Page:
NOTE: The second of the “Quirke series” by Benjamin Black (the pen name used by renowned author John Banville for his mystery novels), The Silver Swan (2008) follows Christine Falls (2007). At present (January, 2017) there are seven Quirke novels in this series, which is set in the 1950s. Quirke’s complex personal story unfolds very slowly in the background during these seven novels, some of it especially important to understanding him, though it is referenced, but not usually explained, in subsequent novels. I am therefore reposting these early reviews because they introduce key information in Quirke’s life, important to know in later novels, including Even the Dead, published on Jan. 3, 2017 and also reviewed here.
“Everywhere he turned in the business of Deirdre Hunt, things that had seemed substantial evaporated into smoke and air, and what had appeared open and inviting entryways were suddenly slammed shut in his face.”
Booker Prize-winning author John Banville, writing as Benjamin Black, began an intriguing mystery series in 2007 with Christine Falls, featuring Quirke, a pathologist at the Hospital of the Holy Family in Dublin. Quirke often finds himself called upon to do more than a pathologist is usually required to do, and in this second novel in the series, he is visited by Billy Hunt, a casual friend from college, who asks him not to do an autopsy on the body of his wife Deirdre, which has been found on a small island off the coast of Dublin. Deirdre may have been a suicide, and this is Dublin in the 1950s. The Catholic Church is dominant as a social and judicial force, and Hunt does not want his wife to be denied the benefits of a Catholic burial. Quirke is vulnerable to persuasion. He experienced the power of the church and its control of social and political policy-making two years ago when he investigated the death of a young woman, Christine Falls, after an abortion (the subject of Black/Banville’s first novel). It was then he discovered that not only was his “brother,” Dr. Malachy Griffin involved, but that his “father,” Judge Garret Griffin was an even more important player.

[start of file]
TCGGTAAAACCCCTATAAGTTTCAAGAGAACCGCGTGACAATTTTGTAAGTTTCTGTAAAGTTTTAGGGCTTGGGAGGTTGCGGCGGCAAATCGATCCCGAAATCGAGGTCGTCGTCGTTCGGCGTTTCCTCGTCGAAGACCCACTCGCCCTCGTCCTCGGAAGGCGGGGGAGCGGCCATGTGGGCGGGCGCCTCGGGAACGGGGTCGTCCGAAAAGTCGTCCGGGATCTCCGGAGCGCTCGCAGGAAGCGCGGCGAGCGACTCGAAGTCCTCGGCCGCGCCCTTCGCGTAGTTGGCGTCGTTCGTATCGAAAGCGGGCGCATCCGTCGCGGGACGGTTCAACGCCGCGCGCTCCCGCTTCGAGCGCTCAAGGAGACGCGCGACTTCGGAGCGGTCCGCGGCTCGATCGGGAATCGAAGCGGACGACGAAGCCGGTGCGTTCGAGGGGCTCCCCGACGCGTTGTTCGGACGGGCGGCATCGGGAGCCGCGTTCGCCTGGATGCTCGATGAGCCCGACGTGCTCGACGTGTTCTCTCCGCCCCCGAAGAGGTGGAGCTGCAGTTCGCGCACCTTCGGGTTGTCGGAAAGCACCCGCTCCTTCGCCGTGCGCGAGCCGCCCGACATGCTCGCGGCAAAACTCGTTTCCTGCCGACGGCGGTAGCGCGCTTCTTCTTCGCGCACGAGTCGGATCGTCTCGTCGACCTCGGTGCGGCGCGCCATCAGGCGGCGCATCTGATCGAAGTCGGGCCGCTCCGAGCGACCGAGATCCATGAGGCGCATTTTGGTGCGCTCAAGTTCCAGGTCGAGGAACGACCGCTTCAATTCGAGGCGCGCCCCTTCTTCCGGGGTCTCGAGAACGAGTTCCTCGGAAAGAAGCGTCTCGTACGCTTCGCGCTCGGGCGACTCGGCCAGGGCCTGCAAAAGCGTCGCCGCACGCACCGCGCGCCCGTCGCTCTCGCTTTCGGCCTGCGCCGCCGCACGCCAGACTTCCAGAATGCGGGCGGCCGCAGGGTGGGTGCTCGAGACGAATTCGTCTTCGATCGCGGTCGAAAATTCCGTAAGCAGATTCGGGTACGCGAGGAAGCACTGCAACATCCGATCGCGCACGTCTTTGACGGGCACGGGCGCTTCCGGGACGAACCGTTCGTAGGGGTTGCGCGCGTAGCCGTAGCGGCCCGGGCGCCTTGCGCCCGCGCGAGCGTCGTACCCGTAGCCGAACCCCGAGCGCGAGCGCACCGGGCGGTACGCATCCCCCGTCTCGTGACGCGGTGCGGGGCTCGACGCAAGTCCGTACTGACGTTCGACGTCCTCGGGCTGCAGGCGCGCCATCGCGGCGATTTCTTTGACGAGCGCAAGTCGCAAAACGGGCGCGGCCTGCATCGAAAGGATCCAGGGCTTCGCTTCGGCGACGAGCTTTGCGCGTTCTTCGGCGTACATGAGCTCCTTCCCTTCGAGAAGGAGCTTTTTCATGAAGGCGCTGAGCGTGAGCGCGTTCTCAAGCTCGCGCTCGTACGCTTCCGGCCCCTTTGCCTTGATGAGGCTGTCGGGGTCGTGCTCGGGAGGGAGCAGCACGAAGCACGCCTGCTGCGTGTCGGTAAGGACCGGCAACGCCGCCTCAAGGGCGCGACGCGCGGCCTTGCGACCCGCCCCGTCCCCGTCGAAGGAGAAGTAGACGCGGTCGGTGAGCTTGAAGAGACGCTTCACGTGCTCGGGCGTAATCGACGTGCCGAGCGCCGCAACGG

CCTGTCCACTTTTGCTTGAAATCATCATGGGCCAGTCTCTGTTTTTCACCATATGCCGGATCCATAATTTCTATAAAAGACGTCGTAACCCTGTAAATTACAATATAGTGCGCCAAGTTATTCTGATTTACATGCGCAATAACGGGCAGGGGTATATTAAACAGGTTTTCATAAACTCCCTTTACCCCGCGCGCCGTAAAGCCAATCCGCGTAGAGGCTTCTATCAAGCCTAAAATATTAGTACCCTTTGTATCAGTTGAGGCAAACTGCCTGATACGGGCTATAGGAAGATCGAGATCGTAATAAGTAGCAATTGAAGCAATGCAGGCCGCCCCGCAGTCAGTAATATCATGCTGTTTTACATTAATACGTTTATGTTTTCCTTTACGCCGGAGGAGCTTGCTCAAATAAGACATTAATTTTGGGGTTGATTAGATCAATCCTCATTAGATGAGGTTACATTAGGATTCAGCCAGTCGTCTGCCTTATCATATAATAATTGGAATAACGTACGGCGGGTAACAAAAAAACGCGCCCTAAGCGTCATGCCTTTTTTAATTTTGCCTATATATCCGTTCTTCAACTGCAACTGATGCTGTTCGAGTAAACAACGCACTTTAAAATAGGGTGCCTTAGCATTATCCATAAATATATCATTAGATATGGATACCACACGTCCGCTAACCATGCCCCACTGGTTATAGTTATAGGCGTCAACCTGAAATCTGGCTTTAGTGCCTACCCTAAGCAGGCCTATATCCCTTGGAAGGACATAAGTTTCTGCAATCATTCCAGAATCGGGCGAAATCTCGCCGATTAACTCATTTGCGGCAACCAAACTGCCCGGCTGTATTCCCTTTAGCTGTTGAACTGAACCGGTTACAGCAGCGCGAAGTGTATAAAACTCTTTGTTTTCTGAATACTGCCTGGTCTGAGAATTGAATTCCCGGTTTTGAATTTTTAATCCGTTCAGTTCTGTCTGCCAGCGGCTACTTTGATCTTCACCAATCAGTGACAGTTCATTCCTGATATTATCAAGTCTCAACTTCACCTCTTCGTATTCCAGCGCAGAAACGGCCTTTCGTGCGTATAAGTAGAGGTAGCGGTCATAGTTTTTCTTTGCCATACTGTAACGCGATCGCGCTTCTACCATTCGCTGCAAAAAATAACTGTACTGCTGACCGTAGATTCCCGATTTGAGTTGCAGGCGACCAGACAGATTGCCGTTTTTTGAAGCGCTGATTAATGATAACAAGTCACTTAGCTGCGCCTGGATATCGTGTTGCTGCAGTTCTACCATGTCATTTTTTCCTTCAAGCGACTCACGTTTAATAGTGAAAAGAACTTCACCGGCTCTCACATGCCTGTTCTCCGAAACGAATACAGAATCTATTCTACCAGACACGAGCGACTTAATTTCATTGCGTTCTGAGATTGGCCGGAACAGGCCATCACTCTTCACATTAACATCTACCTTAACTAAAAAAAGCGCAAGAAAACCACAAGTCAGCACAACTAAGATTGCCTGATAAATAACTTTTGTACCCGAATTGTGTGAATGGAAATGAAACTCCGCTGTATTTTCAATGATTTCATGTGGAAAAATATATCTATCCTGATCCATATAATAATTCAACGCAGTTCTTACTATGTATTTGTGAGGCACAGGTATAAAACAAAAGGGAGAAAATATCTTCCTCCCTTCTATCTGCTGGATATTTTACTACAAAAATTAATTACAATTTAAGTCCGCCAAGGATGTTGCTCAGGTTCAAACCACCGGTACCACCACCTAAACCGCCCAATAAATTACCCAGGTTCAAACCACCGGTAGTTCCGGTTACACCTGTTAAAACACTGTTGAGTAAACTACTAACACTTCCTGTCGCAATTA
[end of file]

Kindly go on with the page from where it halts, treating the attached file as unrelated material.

Quirke owes much of his present life to Judge Griffin, who unofficially adopted him when he was a young orphan. Sharing the Judge’s attention with his real son, Malachy Griffin, Quirke was grateful for the care, love, and education he received from the Judge. Nevertheless, Quirke followed what he believed to be right in the Christine Falls case, nearly destroying the lives of both the Judge and Malachy in the process. Though the author is careful to include some explanation about the past in this novel, including the reasons for his estrangement from his daughter, it is complex and not fully explained, much more easily understood by those who have read Christine Falls—and a reason for those who enjoy this book to read the earlier one for background (and another good story).